The MCU’s latest film, Shang-Chi and the Legend of the Ten Rings, has hit theatres. Here in North America, it has already shattered the all-time Labor Day weekend record, making $71.4 Million! To celebrate, let us take a look back at the original 1st appearance of Marvel’s Master of Kung-Fu. 

Shang-Chi’s first appearance dates back to December of 1973, a mere four months following the death of the man responsible for the massive influx of martial arts into American pop culture, Bruce Lee. Shang-Chi’s first story was told in Special Marvel Edition #15, written by Steve Englehart and drawn by Jim Starlin. The issue introduced Shang-Chi as the son of Fu Manchu, who was an established villain created by English novelist Sax Rohmer. Marvel had acquired the comic book rights of the pulp villain, after previously failing to obtain the rights to the television show Kung-Fu. Marvel eventually lost the rights to Fu Manchu as well, and ended up later changing his name to Zheng Zu. 

Shang Chi served his father loyally, and was sent on a secret mission to England in order to assassinate Dr. Petrie, whom Fu Manchu falsely said was “the most evil man alive.” Shang-Chi trusted his father’s words, yet was hesitant to take another man’s life, especially after he discovered that Petrie was a bed-ridden elderly man. Despite this, Shang-Chi reluctantly completed his mission. However, he was confronted afterwards by a former British intelligence officer, Sir Denis Nayland Smith, who was a friend of Dr. Petrie. Sir Denis told Shang-Chi the truth, that his father was an evil man who had committed unspeakable deeds in the pursuit of immortality.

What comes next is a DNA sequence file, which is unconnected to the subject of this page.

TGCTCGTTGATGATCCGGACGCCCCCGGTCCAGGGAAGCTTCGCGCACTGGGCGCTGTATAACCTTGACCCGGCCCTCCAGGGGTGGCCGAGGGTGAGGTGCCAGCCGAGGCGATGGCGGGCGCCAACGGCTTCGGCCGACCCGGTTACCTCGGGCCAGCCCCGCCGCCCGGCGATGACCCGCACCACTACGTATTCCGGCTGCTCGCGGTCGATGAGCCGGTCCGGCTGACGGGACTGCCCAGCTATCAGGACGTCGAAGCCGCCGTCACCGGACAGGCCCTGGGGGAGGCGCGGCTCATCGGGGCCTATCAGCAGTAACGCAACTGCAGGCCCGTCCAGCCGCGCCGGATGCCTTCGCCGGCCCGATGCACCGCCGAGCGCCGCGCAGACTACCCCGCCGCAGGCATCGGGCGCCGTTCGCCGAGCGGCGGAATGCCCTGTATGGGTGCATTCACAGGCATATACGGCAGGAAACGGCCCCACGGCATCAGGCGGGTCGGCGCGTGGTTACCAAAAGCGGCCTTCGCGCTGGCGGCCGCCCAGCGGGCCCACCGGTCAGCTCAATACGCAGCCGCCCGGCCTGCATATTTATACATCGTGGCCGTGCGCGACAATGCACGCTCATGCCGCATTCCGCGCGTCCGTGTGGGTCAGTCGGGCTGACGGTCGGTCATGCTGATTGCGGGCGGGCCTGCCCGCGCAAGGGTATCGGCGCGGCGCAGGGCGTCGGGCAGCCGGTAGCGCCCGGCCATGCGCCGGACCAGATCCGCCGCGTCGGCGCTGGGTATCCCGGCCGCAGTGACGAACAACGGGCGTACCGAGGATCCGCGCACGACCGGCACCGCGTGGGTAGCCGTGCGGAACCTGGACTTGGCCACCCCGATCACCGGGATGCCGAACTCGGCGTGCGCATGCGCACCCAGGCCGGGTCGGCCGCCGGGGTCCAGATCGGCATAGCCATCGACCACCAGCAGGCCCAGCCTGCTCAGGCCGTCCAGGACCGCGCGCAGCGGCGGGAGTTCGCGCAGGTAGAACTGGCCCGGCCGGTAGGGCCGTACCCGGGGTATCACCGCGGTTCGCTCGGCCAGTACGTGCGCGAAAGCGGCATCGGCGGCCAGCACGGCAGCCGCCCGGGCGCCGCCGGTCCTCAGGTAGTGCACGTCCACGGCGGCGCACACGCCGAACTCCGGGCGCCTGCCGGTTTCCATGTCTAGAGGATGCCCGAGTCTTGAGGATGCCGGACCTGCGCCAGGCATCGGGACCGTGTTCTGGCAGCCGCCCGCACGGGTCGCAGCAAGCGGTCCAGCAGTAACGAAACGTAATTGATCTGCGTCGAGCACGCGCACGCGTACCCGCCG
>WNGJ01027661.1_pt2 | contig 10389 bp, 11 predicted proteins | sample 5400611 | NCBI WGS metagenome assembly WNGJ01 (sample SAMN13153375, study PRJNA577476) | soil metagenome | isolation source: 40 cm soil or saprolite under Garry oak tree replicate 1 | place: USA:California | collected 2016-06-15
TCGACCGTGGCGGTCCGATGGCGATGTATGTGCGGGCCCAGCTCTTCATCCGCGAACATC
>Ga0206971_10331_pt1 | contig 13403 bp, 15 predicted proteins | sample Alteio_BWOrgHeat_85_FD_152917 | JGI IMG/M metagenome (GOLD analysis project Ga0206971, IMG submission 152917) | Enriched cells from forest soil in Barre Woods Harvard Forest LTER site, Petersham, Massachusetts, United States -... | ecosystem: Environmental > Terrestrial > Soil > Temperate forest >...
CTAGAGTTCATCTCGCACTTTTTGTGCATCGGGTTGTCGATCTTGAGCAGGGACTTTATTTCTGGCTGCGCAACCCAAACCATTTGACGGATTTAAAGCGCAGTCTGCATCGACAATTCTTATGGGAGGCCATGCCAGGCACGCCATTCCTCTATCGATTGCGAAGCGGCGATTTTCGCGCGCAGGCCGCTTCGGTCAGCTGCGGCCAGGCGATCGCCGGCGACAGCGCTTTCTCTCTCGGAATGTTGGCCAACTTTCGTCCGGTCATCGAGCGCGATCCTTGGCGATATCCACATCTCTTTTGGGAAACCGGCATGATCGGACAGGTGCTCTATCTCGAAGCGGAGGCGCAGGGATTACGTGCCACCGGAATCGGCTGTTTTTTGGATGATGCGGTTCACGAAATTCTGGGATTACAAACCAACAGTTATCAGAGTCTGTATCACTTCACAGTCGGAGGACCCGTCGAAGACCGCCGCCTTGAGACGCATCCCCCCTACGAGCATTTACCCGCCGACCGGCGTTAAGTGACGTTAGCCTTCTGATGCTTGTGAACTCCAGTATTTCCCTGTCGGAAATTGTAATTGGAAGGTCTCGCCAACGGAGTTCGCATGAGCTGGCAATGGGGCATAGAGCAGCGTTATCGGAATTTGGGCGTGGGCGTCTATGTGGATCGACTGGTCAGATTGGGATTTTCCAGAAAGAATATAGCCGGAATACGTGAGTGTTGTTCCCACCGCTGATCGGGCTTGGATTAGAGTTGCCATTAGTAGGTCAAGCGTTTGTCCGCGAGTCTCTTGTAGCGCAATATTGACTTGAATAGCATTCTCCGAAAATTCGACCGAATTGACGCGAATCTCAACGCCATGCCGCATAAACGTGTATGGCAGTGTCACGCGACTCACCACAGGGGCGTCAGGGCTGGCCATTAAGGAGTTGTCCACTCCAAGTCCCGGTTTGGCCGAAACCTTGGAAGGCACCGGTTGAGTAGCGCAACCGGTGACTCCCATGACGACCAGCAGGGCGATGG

Unable to bear the revelation of his father’s evil history, Shang-Chi sought out his mother, who confirmed the truth. She revealed that though she never loved Fu Manchu, she hungered for his power, and hoped to transfer it to a child of her own. Shang-Chi left to confront his father, and fought through a wave of his loyal bodyguards. He discovered his laboratory, which only solidified the truth that his father was never who he claimed to be.  

After finally confronting him personally, Shang-Chi accused his father of having gone mad, but left without physical conflict. Fu Manchu told his son that he may leave in peace for the moment, but that next time he would direct all the evils at his disposal towards Shang-Chi’s doom.